There were more than 320 children in Kevin Love’s 2007 Lake Oswego, Oregon High School graduating class. He estimates the school had about one counselor for every 70 students. The five-time NBA All-Star believes his counselor has supervised too many children to truly understand his depression and anxiety, let alone adequately help him through those feelings. So Love, now 34, came to understand this dynamic, of having to go “in the hall” at school to talk about mental illness and vulnerability, as flawed, at best.
“I was someone who learned sex education, physical education, but we never really talked about what goes on between the ears and why we can have these kinds of feelings even at the age kindergarten or beyond,” he says.
On Sept. 14, through the Kevin Love Fund, the Cavaliers stalwart officially announced a national expansion of the free mental health program he’s been piloting with teens in schools and after-school programs for the past two years. Created in collaboration with educators and experts, it is a social-emotional learning program of over a dozen lessons designed to introduce students to the concepts of being vulnerable and asking for help. help, as well as de-stigmatize their own emotions.
To start, the Fund focused on high school students, with nearly 10,000 in 250 curricular and extracurricular programs in 37 states having recently graduated or started the program. Love and his team of educators plan to expand into middle schools and colleges, training teachers to relay lessons, which include student expression in mediums such as photography, creative writing and music. .
“I can’t imagine what it’s like to go through high school, middle school, or college right now, even during the pandemic or post-pandemic in the age of social media and organized social platforms,” says Love. “Just pressure to get into a big university or advance in any way, academically, through sports, or through the arts.”
Love has been open about his own mental illness since describing his on-court panic attack in a groundbreaking event in 2018 players’ stand writing. Around the same time, Raptors star DeMar DeRozan opened up about his own depression, and together they and others renewed the dialogue about how the NBA and sports in general deal with mental illness.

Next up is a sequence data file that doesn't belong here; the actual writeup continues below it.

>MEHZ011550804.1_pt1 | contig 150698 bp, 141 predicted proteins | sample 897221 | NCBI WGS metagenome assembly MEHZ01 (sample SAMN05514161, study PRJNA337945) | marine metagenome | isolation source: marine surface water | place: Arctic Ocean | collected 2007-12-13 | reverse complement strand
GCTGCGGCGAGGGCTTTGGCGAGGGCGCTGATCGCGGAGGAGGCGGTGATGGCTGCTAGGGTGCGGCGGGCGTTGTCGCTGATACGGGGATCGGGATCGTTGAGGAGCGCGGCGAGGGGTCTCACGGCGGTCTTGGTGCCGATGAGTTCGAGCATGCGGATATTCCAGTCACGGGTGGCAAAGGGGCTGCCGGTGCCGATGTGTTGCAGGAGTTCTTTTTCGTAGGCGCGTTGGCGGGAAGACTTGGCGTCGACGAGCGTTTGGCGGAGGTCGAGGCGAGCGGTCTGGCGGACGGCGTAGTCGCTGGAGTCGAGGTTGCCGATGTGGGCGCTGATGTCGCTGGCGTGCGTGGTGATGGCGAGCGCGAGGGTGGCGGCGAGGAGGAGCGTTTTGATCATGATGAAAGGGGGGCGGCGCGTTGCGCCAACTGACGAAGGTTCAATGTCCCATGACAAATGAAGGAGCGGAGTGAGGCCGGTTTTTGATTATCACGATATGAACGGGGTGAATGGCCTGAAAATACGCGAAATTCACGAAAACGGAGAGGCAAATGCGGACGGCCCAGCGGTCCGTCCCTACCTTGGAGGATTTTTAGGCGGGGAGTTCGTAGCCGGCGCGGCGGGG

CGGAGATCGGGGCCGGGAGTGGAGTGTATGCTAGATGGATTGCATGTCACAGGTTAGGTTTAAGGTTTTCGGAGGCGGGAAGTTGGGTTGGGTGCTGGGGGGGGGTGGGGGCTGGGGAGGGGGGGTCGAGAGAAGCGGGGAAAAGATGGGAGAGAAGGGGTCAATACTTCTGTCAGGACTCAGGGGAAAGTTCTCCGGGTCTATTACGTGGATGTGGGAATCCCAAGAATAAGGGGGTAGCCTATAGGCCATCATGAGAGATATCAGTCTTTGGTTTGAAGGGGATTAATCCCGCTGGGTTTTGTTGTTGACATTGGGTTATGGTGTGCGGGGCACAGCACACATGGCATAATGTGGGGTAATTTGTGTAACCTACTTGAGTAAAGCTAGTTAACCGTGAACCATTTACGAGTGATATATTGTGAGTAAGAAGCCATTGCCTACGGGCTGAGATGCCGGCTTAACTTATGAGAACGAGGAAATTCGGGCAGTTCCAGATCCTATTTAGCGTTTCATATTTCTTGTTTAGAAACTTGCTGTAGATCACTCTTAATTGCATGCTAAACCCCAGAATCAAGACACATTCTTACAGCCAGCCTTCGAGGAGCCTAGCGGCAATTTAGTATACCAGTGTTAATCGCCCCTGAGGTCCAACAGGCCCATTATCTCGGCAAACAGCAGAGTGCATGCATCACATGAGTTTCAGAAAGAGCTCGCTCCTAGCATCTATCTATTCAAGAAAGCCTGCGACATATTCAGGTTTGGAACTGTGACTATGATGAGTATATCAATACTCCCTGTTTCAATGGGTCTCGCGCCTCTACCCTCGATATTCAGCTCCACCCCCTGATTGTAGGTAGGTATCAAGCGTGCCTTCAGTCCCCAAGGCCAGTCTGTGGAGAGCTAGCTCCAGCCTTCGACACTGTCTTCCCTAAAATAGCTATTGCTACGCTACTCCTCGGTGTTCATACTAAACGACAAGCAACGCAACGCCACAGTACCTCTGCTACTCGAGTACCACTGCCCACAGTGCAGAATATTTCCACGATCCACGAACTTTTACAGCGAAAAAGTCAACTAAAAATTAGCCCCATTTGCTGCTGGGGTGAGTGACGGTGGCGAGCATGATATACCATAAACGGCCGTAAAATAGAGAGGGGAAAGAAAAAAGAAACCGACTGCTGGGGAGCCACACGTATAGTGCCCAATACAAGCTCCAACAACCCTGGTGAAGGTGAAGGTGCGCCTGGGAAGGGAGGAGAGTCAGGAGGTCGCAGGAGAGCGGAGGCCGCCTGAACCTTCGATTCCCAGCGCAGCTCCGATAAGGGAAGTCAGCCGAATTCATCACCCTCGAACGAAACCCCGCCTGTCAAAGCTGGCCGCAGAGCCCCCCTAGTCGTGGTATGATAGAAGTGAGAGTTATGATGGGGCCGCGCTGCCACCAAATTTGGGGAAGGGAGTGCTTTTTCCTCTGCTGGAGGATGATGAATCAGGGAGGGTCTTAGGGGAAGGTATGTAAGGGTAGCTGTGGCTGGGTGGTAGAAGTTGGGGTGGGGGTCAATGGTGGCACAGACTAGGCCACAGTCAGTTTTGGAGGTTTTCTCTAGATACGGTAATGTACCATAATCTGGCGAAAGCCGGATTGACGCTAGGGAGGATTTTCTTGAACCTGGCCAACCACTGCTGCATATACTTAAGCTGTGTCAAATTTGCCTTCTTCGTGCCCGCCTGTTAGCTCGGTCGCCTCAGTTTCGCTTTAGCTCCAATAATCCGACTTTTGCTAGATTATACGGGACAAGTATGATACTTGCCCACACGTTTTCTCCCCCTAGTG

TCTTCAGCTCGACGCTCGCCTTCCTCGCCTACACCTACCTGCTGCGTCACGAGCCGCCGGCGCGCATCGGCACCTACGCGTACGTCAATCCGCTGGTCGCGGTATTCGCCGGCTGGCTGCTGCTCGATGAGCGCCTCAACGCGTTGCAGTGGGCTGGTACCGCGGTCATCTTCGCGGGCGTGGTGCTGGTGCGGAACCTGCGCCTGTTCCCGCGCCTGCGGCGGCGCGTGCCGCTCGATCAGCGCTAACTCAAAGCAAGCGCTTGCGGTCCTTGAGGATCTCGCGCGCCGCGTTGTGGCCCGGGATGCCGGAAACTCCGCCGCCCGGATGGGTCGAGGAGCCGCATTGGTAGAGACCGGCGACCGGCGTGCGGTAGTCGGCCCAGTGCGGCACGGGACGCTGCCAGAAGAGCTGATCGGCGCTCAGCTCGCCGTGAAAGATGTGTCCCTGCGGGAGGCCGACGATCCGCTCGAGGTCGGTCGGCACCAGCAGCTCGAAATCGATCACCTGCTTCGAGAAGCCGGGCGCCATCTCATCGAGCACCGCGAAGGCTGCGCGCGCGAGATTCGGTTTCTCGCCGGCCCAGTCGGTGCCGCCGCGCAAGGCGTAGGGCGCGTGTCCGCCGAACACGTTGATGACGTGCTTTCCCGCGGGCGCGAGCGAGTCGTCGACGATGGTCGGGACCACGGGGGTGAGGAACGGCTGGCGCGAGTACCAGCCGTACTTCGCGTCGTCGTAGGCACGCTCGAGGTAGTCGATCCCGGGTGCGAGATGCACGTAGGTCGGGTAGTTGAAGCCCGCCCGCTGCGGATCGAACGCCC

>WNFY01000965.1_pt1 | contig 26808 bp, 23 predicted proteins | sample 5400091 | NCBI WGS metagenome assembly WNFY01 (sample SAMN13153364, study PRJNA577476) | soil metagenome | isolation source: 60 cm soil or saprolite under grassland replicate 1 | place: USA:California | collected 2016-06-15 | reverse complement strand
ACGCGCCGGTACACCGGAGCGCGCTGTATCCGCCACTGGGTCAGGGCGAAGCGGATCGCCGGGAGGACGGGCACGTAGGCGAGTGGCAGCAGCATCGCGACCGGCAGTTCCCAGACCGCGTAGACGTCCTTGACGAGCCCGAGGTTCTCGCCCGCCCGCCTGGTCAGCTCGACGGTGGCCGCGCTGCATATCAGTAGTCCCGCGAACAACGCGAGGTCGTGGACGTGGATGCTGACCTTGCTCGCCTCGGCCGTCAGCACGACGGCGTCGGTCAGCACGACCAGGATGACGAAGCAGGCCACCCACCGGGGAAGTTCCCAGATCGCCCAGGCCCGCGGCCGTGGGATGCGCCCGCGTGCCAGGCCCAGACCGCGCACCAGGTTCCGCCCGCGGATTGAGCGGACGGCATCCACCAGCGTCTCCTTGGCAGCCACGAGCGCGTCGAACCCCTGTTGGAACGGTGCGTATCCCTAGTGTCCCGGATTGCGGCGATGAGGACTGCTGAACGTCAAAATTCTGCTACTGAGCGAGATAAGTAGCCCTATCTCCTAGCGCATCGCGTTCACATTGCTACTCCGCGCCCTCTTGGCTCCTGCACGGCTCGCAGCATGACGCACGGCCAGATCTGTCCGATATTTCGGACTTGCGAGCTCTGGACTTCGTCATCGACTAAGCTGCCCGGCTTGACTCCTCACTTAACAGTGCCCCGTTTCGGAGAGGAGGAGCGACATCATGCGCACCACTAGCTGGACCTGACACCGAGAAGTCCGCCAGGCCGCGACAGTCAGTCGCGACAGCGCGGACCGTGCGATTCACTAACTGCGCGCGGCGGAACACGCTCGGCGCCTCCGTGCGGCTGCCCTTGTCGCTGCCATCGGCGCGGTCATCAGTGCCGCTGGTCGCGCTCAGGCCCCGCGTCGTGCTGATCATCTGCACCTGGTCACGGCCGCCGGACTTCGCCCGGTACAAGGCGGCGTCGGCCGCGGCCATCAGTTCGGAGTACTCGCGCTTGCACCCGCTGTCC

“My team and I always say that mental illness is one of the biggest robbers of human potential, but it certainly doesn’t have to be,” Love says. “Just all of us coming together and understanding the outpouring of support I’ve received after this public panic attack, we’ve had the chance to do something really special and by figuring out where we can have the biggest impact, we’ve kept going back to those teenage years.
Interspersed with in-person teachings by the students’ teachers, video clips of Love, Suns point guard Chris Paul and some faces outside of basketball, including acclaimed actor Bryan Cranston. Love hopes the skills they impart to students will lead them to practice empathy not only with themselves and their peers, but also outside of the classroom with families, sports teams and communities at large.
Working on mental health, for Love, is an ongoing process, which he continues in 2022-2023. “Always before the start of the season, it’s quite stressful,” he said. “It’s always like preparing for an exam before returning to your respective city and where you play.”
Prior to this season, Cleveland reorganized by trading for three-time All-Star jazz guard Donovan Mitchell. “We actually share a birthday, so another Virgo is always welcome,” Love jokes. “Any time you have a superstar like Donovan, I think it just catapults you in the right direction and puts you on a different level of contention within the NBA. I think we have the makings of a very good team.
As a veteran entering his 15th season, Love says he is his toughest critic. Overall, he tries to simplify his life: he aims to manage his mental illness by going to therapy, sticking to his diet and sleep schedule, and exercising even on his days off.
“I [try to] keeps reminding me why I love the game and why I still have that hunger for youth that I always had,” he says.
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